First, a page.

Community College of Philadelphia Adjunct Faculty Reviews | Glassdoor

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Community College of Philadelphia Adjunct Faculty Reviews

Updated Jun 13, 2019

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4.6
86%
Recommend to a Friend
0%
Approve of CEO
Community College of Philadelphia CEO Donald Generals
Donald Generals
1 Ratings
  1. "Good place for the adjunct instructor."

    StarStarStarStarStar
    • Work/Life Balance
    • Culture & Values
    • Career Opportunities
    • Compensation and Benefits
    • Senior Management
    Current Employee - Adjunct Faculty in Philadelphia, PA
    Recommends
    Positive Outlook
    Disapproves of CEO

    I have been working at Community College of Philadelphia part-time for more than 10 years

    Pros

    Lovely campus. Good facilities and staff support. Union gives you much better pay, partial health benefits, and seniority privileges.

    Cons

    Some students are ill-prepared for college work, making the job more challenging. Board of directors includes no educators.

    Advice to Management

    Cut down on the number and the salaries administrators and hire more faculty members. Whatever they're all administrating seems to have little to with actual education.

    Community College of Philadelphia2019-06-13
  2. Helpful (4)

    "Top-heavy bureaucratic ivory tower"

    StarStarStarStarStar
    • Work/Life Balance
    • Culture & Values
    • Career Opportunities
    • Compensation and Benefits
    • Senior Management
    Current Employee - Adjunct Faculty in Philadelphia, PA
    Doesn't Recommend
    Negative Outlook
    Disapproves of CEO

    I have been working at Community College of Philadelphia part-time for more than 5 years

    Pros

    Pay rate is pretty good for most part time faculty, with some partially paid benefits available. Bring able to work directly with students is the best part and keeps me coming back despite chronic institutional problems. Some pretty good professional development opportunities too.

    Cons

    Senior management does not believe in the college's mission, is more interested in making the college more corporate and looking good on paper than in actually educating. The organizational culture is stagnant, bureaucratic, and increasingly intrusive with surveillance. HR has a paternalistic attitude toward staff and contingent faculty, assumes employees are slackers and scammers; have known to dig through security... camera footage and ID card swipe logs to 'get' employees on minor technical violations. FT faculty whine about reduced availability of sabbaticals while adjuncts and lowest paid staff can barely make ends meet. Adjunct faculty are second class citizens and actively disrespected.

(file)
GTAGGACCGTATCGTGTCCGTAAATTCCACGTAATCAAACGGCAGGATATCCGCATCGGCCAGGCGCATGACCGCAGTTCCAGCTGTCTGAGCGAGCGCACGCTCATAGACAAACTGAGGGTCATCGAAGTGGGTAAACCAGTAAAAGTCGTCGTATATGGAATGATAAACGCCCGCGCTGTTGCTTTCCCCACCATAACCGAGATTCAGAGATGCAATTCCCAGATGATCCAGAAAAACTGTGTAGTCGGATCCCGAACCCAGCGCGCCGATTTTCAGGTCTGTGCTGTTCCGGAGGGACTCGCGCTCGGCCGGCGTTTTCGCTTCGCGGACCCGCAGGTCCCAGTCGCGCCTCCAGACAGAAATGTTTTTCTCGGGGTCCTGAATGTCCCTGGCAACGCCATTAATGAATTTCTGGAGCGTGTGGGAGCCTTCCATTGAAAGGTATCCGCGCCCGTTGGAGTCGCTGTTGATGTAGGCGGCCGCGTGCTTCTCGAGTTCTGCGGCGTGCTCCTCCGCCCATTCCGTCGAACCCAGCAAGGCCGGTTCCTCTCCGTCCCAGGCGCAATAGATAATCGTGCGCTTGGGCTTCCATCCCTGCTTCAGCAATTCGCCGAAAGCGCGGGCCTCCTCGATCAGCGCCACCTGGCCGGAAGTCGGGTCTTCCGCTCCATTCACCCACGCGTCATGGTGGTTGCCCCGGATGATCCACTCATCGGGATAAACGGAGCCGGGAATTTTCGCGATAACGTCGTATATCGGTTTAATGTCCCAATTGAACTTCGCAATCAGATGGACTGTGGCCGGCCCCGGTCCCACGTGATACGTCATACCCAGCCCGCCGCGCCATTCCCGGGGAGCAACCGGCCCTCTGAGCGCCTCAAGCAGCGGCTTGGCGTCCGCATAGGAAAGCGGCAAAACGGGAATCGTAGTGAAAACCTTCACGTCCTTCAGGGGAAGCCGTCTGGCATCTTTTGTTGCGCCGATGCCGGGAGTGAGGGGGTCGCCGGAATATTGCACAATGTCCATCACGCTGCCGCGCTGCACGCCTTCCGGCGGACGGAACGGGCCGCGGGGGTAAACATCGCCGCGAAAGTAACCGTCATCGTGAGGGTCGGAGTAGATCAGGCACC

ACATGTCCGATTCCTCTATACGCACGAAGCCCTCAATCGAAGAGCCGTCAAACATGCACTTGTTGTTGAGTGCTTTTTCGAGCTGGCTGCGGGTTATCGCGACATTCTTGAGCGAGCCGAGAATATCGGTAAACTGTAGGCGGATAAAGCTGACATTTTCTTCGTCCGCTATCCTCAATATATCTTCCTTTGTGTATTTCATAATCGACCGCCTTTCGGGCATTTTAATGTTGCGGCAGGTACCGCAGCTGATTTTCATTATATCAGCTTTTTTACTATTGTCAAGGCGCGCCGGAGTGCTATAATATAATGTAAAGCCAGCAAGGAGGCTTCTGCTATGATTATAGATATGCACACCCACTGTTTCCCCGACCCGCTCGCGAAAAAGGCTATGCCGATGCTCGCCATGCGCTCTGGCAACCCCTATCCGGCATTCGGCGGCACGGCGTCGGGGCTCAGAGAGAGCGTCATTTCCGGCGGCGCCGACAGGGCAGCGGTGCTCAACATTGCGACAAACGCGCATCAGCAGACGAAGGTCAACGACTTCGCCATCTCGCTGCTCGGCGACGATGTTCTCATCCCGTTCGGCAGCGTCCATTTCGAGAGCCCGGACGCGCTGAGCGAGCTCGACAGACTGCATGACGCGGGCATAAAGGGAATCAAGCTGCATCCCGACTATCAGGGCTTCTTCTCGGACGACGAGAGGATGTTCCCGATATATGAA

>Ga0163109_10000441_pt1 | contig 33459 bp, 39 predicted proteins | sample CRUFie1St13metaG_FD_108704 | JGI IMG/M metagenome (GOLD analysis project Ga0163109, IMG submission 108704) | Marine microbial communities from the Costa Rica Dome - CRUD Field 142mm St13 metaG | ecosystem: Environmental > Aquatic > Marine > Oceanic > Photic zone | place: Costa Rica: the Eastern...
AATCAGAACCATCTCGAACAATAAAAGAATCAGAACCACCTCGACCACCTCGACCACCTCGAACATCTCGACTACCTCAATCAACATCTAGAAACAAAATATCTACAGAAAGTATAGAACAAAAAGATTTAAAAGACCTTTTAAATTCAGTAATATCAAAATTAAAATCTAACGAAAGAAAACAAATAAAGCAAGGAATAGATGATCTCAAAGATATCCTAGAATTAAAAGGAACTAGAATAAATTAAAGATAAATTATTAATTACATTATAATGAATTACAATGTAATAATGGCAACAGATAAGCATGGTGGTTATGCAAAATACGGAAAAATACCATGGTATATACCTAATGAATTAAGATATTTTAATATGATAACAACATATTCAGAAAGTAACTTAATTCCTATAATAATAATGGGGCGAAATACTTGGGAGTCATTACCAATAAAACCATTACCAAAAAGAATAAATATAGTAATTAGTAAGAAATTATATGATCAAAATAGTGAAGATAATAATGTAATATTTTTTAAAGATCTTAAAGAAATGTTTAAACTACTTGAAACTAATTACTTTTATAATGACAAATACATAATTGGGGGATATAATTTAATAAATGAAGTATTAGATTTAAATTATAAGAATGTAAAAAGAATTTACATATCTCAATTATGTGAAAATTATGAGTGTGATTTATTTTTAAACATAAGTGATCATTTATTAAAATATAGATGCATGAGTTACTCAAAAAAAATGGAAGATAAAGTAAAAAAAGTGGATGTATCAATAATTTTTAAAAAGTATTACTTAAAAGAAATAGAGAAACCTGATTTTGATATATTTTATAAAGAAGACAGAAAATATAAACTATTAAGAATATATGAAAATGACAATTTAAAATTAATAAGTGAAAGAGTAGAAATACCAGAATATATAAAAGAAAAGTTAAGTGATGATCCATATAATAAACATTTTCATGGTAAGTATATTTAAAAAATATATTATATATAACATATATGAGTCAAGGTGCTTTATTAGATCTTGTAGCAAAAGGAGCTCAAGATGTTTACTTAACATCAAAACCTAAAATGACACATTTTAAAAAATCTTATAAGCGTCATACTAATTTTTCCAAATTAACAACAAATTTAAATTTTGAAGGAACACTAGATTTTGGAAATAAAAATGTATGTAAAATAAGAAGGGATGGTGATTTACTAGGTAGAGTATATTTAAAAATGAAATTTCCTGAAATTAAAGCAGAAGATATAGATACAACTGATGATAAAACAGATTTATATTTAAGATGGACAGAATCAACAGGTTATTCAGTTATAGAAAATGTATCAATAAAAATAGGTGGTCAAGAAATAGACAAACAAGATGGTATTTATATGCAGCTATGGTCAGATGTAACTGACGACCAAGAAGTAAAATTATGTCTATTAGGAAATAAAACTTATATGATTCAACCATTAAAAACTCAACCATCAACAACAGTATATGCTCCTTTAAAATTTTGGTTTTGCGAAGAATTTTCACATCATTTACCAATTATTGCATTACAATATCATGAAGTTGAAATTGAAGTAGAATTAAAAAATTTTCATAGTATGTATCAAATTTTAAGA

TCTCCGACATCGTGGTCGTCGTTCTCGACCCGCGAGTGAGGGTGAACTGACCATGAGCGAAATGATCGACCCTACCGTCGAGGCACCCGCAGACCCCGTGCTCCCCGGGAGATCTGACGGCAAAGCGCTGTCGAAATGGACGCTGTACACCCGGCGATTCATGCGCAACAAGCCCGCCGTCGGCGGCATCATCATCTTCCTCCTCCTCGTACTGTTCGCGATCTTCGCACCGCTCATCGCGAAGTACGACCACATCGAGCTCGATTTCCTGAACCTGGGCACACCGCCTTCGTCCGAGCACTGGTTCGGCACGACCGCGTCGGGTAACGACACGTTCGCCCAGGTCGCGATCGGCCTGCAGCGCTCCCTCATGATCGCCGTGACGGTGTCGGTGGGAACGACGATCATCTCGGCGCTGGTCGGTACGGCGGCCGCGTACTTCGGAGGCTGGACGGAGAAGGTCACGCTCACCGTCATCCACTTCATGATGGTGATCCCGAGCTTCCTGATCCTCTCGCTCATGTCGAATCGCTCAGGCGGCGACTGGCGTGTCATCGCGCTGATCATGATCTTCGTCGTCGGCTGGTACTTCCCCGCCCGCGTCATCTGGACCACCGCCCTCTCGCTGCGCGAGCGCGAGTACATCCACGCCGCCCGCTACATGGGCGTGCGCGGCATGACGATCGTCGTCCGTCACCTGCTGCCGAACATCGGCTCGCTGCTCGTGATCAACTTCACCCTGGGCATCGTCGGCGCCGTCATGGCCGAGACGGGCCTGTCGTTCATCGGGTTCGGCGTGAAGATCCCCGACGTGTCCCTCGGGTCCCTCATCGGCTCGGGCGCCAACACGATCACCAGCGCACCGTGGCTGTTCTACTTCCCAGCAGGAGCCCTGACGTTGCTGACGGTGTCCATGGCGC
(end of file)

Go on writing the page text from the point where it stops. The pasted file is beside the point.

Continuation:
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    Advice to Management

    Stop treating employees like naughty children, listen to feedback and act on it, reduce the number of administrators instead of cutting benefits or work hours for part time faculty. Board needs to be transparent: no more secret "executive sessions"

    Community College of Philadelphia2016-05-17
  3. Helpful (8)

    "Comfortably lost in the bureaucracy, but scared for my students and the future."

    StarStarStarStarStar
    • Work/Life Balance
    • Career Opportunities
    • Compensation and Benefits
    • Senior Management
    Adjunct Faculty in Philadelphia, PA
    Doesn't Recommend

    I have been working at Community College of Philadelphia

    Pros

    The most important thing here is the sense of a shared mission: we serve our students. We recognize the disadvantages too many of our students face upon entry - many are poor, and most are products of the direly failing Philadelphia Public School system, where the only requirement for graduation seems to be physically surviving 12 years. Just about every person I work with directly and many of the other staff and... faculty I've met are committed to truly educating our students: helping them become skilled and self-sufficient from Day One through graduation and beyond. Employees of CCP seem to genuinely enjoy our students' success and take pride in contributing to it. For an adjunct, the pay is pretty good. Much of this is due to our strong union, which represents all faculty and staff, not just teaching faculty. Benefits are pretty good for full-time positions, and even as an adjunct the College pays half my medical insurance premium.

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    Cons